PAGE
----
Saturday, July 14, 2012

Pied Pipers

(Stories first for the curious; pictures at the end for the rest of you.)

Ever since we arrived here in Haiyuan, we have been attracting stares, giggles, and photo requests.  The first day we walked to school (10 foreigners in a town that only rarely sees foreigners), it was as momentous as if a giant marching band made entirely of monkeys was dancing down the street.  Traffic was slowing down just to get a look at us.

By now most of the people and on our regular route to school seem to have gotten used to us walking down the road looking all strange and foreign.  In the past couple of days, some of them have gotten up the courage to ask for a photo as we go by, which invariably leads to a 10-minute stop where more and more family members and passersby get dragged into each successive photo.  This is great for us because we want to take pictures too, and so everyone is happy.

The people here have been unbelievably friendly and welcoming.  Yesterday I stopped in the copy shop to make a few copies, and the husband and wife who run the shop immediately sat me down, cut up a melon, and pulled up a chair.  That's never happened to me anywhere else in China.  I stayed for awhile and had a nice time telling them over and over how cute their baby was.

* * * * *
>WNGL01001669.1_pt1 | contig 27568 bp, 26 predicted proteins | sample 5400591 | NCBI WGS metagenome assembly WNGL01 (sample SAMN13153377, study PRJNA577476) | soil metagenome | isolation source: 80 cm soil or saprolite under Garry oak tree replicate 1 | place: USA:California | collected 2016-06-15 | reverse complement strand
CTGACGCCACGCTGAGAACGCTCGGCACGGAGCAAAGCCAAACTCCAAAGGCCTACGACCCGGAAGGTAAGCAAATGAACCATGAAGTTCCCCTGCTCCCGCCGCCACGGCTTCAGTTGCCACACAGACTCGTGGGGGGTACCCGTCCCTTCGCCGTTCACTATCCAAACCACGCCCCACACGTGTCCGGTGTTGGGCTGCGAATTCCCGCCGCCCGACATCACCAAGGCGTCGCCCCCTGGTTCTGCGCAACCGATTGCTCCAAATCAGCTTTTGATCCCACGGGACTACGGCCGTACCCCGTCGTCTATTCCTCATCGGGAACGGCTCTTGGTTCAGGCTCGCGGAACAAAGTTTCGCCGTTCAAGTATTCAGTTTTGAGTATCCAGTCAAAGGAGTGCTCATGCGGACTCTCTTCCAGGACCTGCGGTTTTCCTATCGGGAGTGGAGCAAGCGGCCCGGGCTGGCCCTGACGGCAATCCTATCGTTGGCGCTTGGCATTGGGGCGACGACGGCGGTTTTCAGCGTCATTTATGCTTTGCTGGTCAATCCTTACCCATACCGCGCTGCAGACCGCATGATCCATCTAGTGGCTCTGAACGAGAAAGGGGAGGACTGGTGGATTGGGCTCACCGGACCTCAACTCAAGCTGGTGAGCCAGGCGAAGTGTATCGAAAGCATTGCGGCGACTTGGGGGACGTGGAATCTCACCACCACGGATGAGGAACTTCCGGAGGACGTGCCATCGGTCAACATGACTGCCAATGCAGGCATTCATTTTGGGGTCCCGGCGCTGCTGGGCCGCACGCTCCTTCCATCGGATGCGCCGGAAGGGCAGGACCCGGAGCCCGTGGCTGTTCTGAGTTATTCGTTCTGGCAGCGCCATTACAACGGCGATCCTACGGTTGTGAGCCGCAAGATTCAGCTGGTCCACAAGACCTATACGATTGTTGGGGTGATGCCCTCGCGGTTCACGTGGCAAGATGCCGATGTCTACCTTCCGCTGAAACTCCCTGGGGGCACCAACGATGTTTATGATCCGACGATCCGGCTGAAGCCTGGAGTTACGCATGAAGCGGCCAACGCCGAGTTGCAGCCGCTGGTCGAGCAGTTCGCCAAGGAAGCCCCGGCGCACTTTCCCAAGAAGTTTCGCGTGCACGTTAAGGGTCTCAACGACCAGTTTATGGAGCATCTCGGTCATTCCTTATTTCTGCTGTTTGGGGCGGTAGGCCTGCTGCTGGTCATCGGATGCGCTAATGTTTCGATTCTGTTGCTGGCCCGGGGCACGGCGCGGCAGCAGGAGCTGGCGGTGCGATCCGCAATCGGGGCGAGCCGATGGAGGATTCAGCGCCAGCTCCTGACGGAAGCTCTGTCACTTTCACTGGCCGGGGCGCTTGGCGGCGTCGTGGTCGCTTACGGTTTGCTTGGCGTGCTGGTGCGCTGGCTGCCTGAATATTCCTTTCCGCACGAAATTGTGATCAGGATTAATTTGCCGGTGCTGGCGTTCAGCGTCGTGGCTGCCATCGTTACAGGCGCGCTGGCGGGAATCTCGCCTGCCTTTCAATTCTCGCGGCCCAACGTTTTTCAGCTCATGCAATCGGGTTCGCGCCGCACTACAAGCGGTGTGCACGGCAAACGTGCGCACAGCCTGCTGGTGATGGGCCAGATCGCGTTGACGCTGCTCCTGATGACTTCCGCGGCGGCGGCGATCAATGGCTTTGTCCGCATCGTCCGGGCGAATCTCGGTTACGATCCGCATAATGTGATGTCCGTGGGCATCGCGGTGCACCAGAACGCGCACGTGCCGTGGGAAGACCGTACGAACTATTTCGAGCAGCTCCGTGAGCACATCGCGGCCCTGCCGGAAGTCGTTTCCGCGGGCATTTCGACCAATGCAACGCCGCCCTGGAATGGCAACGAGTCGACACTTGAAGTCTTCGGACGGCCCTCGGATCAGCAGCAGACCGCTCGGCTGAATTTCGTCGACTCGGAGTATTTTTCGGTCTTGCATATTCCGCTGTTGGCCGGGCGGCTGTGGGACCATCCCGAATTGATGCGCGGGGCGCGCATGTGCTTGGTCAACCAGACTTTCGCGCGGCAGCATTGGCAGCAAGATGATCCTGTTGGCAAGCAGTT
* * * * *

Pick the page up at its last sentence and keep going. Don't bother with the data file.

This weekend is a much-needed time of rest after a full week of teaching.  A few foreign teachers and I decided to go for a walk to explore our neighborhood.  One place we wanted to see up close was the mosque not far from our hotel, from which we sometimes can hear the call to prayer.  As we were standing on the street admiring the mosque, a crowd of men coming out the entrance saw us and pulled us into the yard.

Once inside we saw dozens of tables set up in the shade and many Muslim families eating together.  Groups of men in their round white caps were standing or sitting in various places around the yard.  As soon as we came in, our magnetic foreign-ness attracted a dozen or so curious people to come talk with us.

They encouraged us to go take a look at the mosque itself, so we walked up the steps and then sent my teammate Larry (the only man with us today) for the full tour.  I wasn't at all dressed for a mosque visit and even though men and women alike were telling us it was okay to go in, I thought it would be more polite to stay outside.  I stood on the steps and took photos with some of the ladies.

Then we decided it was time to go.  Not so fast!  A couple of English-speaking guys had commandeered Larry and wanted him to meet the imam (an older man who had been surveying all of the excitement from a second-story balcony).  So Larry went off to meet the imam and a few ladies literally pushed us over to the tables to go eat something.

Four bowls of noodles and mutton were placed in front of us, as a curious crowd of at least 30 men and boys (and a few women) watched us ply our chopsticks.  I was able to talk with them in Chinese, and although I didn't catch everything, I did find out that we had come on a special celebration day -- it was the grand opening of this building.  That's why so many people were there and why they had prepared a meal for all the families.  The man told me that 5000 people would come to the mosque that day.